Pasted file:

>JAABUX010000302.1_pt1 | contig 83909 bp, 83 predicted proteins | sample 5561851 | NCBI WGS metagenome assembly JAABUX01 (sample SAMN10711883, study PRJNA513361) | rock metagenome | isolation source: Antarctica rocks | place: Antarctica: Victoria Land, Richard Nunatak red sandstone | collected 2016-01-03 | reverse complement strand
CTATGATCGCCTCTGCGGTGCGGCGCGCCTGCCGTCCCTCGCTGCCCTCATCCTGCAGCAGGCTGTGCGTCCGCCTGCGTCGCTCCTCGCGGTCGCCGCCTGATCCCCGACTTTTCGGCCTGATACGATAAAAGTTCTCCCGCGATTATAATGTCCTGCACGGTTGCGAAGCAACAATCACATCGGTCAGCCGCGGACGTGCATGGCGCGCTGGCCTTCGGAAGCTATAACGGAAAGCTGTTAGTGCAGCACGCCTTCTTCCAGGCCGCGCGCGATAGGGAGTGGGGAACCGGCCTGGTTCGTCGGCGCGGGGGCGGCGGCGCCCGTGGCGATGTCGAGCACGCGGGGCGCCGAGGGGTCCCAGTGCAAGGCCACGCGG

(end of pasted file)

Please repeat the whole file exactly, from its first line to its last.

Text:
>JAABUX010000302.1_pt1 | contig 83909 bp, 83 predicted proteins | sample 5561851 | NCBI WGS metagenome assembly JAABUX01 (sample SAMN10711883, study PRJNA513361) | rock metagenome | isolation source: Antarctica rocks | place: Antarctica: Victoria Land, Richard Nunatak red sandstone | collected 2016-01-03 | reverse complement strand
CTATGATCGCCTCTGCGGTGCGGCGCGCCTGCCGTCCCTCGCTGCCCTCATCCTGCAGCAGGCTGTGCGTCCGCCTGCGTCGCTCCTCGCGGTCGCCGCCTGATCCCCGACTTTTCGGCCTGATACGATAAAAGTTCTCCCGCGATTATAATGTCCTGCACGGTTGCGAAGCAACAATCACATCGGTCAGCCGCGGACGTGCATGGCGCGCTGGCCTTCGGAAGCTATAACGGAAAGCTGTTAGTGCAGCACGCCTTCTTCCAGGCCGCGCGCGATAGGGAGTGGGGAACCGGCCTGGTTCGTCGGCGCGGGGGCGGCGGCGCCCGTGGCGATGTCGAGCACGCGGGGCGCCGAGGGGTCCCAGTGCAAGGCCACGCGG